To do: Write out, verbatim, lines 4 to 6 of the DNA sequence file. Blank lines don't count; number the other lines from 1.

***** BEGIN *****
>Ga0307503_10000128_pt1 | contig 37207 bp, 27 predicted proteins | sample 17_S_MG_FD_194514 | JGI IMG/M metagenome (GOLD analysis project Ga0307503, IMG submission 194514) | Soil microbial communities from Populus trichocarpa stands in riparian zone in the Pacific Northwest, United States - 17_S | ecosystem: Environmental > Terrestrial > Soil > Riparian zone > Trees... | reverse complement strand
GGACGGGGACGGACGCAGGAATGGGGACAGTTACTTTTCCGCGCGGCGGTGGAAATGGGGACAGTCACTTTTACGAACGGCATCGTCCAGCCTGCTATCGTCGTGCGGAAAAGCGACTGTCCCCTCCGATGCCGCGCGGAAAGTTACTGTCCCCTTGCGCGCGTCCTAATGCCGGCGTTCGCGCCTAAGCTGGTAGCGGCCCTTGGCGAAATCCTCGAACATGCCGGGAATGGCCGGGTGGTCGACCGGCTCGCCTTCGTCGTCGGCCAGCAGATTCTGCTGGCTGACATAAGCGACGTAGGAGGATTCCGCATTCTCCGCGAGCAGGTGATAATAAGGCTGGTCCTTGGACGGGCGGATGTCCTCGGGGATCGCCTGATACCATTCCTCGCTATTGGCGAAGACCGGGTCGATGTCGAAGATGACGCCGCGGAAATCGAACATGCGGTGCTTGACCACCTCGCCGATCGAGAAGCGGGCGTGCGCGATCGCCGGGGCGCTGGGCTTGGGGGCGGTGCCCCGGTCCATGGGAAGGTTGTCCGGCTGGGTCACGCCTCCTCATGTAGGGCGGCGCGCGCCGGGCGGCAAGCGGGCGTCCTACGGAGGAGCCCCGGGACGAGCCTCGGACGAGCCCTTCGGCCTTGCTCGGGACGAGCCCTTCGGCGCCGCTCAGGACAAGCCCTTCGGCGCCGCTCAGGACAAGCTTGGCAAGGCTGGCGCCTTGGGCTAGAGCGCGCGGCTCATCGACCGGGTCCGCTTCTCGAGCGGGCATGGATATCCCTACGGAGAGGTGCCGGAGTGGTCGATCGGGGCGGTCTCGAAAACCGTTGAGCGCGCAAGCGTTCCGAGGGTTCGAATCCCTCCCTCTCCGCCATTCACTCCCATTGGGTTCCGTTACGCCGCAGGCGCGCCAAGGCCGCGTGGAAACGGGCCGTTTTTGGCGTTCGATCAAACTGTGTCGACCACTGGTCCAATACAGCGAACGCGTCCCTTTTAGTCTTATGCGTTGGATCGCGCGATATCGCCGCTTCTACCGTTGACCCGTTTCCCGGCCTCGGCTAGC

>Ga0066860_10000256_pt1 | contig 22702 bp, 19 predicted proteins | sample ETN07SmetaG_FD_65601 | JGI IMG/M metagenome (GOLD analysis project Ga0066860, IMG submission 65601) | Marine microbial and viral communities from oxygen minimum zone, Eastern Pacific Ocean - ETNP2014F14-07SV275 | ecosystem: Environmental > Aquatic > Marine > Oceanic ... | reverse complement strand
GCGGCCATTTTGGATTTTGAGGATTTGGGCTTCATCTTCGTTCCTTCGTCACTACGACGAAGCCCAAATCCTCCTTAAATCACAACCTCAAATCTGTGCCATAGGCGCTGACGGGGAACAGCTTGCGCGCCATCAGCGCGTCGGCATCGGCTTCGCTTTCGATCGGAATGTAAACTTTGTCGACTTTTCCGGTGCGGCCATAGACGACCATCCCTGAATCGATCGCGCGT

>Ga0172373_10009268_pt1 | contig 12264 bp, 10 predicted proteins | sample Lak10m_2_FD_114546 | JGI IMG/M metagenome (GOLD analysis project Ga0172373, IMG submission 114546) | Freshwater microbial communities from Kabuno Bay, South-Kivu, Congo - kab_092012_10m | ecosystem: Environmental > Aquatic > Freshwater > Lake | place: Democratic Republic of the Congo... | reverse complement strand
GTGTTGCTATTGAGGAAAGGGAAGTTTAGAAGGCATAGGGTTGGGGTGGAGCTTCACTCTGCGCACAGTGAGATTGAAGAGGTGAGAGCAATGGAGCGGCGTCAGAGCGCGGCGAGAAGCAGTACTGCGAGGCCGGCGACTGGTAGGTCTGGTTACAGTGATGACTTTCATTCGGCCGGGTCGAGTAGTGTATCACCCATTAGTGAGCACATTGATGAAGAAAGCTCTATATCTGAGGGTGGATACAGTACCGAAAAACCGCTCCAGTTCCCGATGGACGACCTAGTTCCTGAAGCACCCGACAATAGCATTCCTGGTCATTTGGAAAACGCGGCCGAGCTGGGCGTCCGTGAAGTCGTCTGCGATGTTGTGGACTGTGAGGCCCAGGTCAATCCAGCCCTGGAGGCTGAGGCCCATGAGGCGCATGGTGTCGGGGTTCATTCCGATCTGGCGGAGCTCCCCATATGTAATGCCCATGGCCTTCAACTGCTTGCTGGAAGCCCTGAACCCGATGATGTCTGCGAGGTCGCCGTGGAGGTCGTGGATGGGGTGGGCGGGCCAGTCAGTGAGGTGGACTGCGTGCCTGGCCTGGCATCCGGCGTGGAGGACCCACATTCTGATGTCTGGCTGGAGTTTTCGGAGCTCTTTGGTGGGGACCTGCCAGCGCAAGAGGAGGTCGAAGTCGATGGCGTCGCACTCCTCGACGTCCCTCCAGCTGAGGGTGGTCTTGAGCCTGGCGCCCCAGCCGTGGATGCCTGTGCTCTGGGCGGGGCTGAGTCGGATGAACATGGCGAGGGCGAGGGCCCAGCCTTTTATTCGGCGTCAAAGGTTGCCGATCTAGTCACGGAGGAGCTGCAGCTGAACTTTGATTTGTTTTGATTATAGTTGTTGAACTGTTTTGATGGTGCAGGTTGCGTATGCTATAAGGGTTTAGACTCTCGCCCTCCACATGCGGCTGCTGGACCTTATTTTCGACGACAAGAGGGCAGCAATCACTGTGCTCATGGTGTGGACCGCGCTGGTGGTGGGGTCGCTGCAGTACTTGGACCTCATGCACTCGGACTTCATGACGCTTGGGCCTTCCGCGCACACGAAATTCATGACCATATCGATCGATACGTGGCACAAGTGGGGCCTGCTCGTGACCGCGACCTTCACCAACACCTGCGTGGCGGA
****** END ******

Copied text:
GCGGCCATTTTGGATTTTGAGGATTTGGGCTTCATCTTCGTTCCTTCGTCACTACGACGAAGCCCAAATCCTCCTTAAATCACAACCTCAAATCTGTGCCATAGGCGCTGACGGGGAACAGCTTGCGCGCCATCAGCGCGTCGGCATCGGCTTCGCTTTCGATCGGAATGTAAACTTTGTCGACTTTTCCGGTGCGGCCATAGACGACCATCCCTGAATCGATCGCGCGT

>Ga0172373_10009268_pt1 | contig 12264 bp, 10 predicted proteins | sample Lak10m_2_FD_114546 | JGI IMG/M metagenome (GOLD analysis project Ga0172373, IMG submission 114546) | Freshwater microbial communities from Kabuno Bay, South-Kivu, Congo - kab_092012_10m | ecosystem: Environmental > Aquatic > Freshwater > Lake | place: Democratic Republic of the Congo... | reverse complement strand
GTGTTGCTATTGAGGAAAGGGAAGTTTAGAAGGCATAGGGTTGGGGTGGAGCTTCACTCTGCGCACAGTGAGATTGAAGAGGTGAGAGCAATGGAGCGGCGTCAGAGCGCGGCGAGAAGCAGTACTGCGAGGCCGGCGACTGGTAGGTCTGGTTACAGTGATGACTTTCATTCGGCCGGGTCGAGTAGTGTATCACCCATTAGTGAGCACATTGATGAAGAAAGCTCTATATCTGAGGGTGGATACAGTACCGAAAAACCGCTCCAGTTCCCGATGGACGACCTAGTTCCTGAAGCACCCGACAATAGCATTCCTGGTCATTTGGAAAACGCGGCCGAGCTGGGCGTCCGTGAAGTCGTCTGCGATGTTGTGGACTGTGAGGCCCAGGTCAATCCAGCCCTGGAGGCTGAGGCCCATGAGGCGCATGGTGTCGGGGTTCATTCCGATCTGGCGGAGCTCCCCATATGTAATGCCCATGGCCTTCAACTGCTTGCTGGAAGCCCTGAACCCGATGATGTCTGCGAGGTCGCCGTGGAGGTCGTGGATGGGGTGGGCGGGCCAGTCAGTGAGGTGGACTGCGTGCCTGGCCTGGCATCCGGCGTGGAGGACCCACATTCTGATGTCTGGCTGGAGTTTTCGGAGCTCTTTGGTGGGGACCTGCCAGCGCAAGAGGAGGTCGAAGTCGATGGCGTCGCACTCCTCGACGTCCCTCCAGCTGAGGGTGGTCTTGAGCCTGGCGCCCCAGCCGTGGATGCCTGTGCTCTGGGCGGGGCTGAGTCGGATGAACATGGCGAGGGCGAGGGCCCAGCCTTTTATTCGGCGTCAAAGGTTGCCGATCTAGTCACGGAGGAGCTGCAGCTGAACTTTGATTTGTTTTGATTATAGTTGTTGAACTGTTTTGATGGTGCAGGTTGCGTATGCTATAAGGGTTTAGACTCTCGCCCTCCACATGCGGCTGCTGGACCTTATTTTCGACGACAAGAGGGCAGCAATCACTGTGCTCATGGTGTGGACCGCGCTGGTGGTGGGGTCGCTGCAGTACTTGGACCTCATGCACTCGGACTTCATGACGCTTGGGCCTTCCGCGCACACGAAATTCATGACCATATCGATCGATACGTGGCACAAGTGGGGCCTGCTCGTGACCGCGACCTTCACCAACACCTGCGTGGCGGA